The interior of St Martin’s Dome looked different during coronations

Pressburg replaced the occupied coronation town of Székesfehérvár.

Coronation of Leopold II in St Martin's Dome redesigned in the baroque style.Coronation of Leopold II in St Martin's Dome redesigned in the baroque style. (Source: GMB)

“It was not the merit of Pressburg that made it the coronation city,” said historian Štefan Holčík. Then Pressburg, today’s Bratislava, became the coronation city of the Kingdom of Hungary after the coronation town of Székesfehérvár found itself under the rule of the Ottoman Empire after the Battle of Mohács in 1526.

Pressburg served as a substitute city for the coronation of Maximilian II Habsburg, held on September 8, 1563. However, Pressburg remained the coronation city for the next 300 years, even after Székesfehérvár was liberated.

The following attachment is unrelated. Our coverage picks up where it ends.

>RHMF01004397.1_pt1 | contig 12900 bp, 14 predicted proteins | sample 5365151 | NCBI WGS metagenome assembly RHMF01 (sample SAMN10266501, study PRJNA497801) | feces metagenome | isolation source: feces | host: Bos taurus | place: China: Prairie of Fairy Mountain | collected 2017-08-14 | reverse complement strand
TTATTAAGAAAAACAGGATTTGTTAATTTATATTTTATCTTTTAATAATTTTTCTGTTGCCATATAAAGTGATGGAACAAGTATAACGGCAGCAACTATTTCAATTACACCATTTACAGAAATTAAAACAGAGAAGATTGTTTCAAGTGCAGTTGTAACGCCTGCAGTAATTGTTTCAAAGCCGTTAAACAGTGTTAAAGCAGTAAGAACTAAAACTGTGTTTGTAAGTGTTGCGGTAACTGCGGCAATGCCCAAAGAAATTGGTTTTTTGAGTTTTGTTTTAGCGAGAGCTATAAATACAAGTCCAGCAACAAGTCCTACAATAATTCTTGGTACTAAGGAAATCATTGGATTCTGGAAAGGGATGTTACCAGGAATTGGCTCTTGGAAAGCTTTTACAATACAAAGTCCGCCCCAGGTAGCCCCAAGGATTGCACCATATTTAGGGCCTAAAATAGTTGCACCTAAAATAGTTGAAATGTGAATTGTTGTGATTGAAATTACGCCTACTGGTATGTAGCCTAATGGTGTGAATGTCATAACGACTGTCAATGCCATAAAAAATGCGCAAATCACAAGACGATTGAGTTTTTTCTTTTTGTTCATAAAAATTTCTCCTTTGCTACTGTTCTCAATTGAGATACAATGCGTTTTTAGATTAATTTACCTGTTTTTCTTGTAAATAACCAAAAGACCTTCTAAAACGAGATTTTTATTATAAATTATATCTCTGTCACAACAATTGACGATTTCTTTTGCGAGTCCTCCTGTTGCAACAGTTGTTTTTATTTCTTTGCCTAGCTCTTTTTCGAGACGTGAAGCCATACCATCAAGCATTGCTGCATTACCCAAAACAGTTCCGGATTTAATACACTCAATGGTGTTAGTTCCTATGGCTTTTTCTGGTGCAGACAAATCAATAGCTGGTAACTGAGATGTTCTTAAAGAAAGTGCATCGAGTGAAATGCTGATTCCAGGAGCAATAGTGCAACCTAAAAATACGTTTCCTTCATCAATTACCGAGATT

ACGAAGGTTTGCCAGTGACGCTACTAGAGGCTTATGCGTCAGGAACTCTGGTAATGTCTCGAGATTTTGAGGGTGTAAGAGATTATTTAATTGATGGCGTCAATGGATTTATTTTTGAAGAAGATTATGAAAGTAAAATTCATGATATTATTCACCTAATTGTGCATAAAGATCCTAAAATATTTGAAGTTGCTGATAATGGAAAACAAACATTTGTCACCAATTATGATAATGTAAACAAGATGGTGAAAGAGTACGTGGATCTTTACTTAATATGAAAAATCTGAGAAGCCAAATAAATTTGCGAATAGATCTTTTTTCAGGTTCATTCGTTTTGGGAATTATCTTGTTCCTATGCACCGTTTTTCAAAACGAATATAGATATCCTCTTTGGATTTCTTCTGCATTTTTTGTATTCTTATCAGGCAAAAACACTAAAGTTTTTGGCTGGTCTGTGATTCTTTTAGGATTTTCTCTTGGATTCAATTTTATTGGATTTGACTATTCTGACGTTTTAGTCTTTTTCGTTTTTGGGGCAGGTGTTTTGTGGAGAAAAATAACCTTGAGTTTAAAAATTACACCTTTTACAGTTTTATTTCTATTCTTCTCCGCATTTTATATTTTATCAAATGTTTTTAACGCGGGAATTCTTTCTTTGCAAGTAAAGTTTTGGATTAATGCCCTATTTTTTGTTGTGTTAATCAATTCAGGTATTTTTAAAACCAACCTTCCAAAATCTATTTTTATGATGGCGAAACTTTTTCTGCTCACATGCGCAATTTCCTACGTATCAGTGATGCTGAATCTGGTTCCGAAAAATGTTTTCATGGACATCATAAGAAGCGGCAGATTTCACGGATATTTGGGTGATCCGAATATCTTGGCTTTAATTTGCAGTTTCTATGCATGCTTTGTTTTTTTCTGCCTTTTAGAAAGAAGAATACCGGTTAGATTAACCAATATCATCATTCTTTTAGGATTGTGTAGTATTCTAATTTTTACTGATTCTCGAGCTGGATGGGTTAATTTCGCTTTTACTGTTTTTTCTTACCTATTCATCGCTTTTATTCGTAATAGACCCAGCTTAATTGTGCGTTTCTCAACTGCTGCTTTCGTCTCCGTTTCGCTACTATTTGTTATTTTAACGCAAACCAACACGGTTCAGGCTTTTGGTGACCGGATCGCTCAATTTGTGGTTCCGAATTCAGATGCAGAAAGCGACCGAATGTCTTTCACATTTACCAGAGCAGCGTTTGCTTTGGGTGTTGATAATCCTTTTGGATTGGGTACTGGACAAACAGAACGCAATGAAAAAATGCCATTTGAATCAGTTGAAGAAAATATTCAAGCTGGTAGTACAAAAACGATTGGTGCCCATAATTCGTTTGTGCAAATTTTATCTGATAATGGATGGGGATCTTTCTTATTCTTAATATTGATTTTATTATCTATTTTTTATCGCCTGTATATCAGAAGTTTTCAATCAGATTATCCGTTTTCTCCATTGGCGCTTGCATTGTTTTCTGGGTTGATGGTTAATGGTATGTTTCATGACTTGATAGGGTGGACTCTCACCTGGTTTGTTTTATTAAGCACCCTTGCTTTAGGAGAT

“The coronations could no longer take place in Székesfehérvár because the coronation church was destroyed,” Holčík explained.

The last ruler crowned in Pressburg was Ferdinand V, on September 28, 1830. The next coronation, in 1867, was held in Buda, now part of Budapest.

Read also:Coronations return to Bratislava Read more 

Holčík claims that becoming a coronation city did not bring the city any significant benefits. Coronations were expensive and the money invested was never returned. Moreover, during the coronations, fires that devastated the city often broke out.

What was of great importance for the city was its declaration as the capital city of Hungary in 1536. Subsequently, it became the seat of the most prominent Hungarian authorities. The castle became the official residence of the Hungarian monarch, and its biggest tower became home, in spite of some breaks, of the Hungarian coronation insignia.

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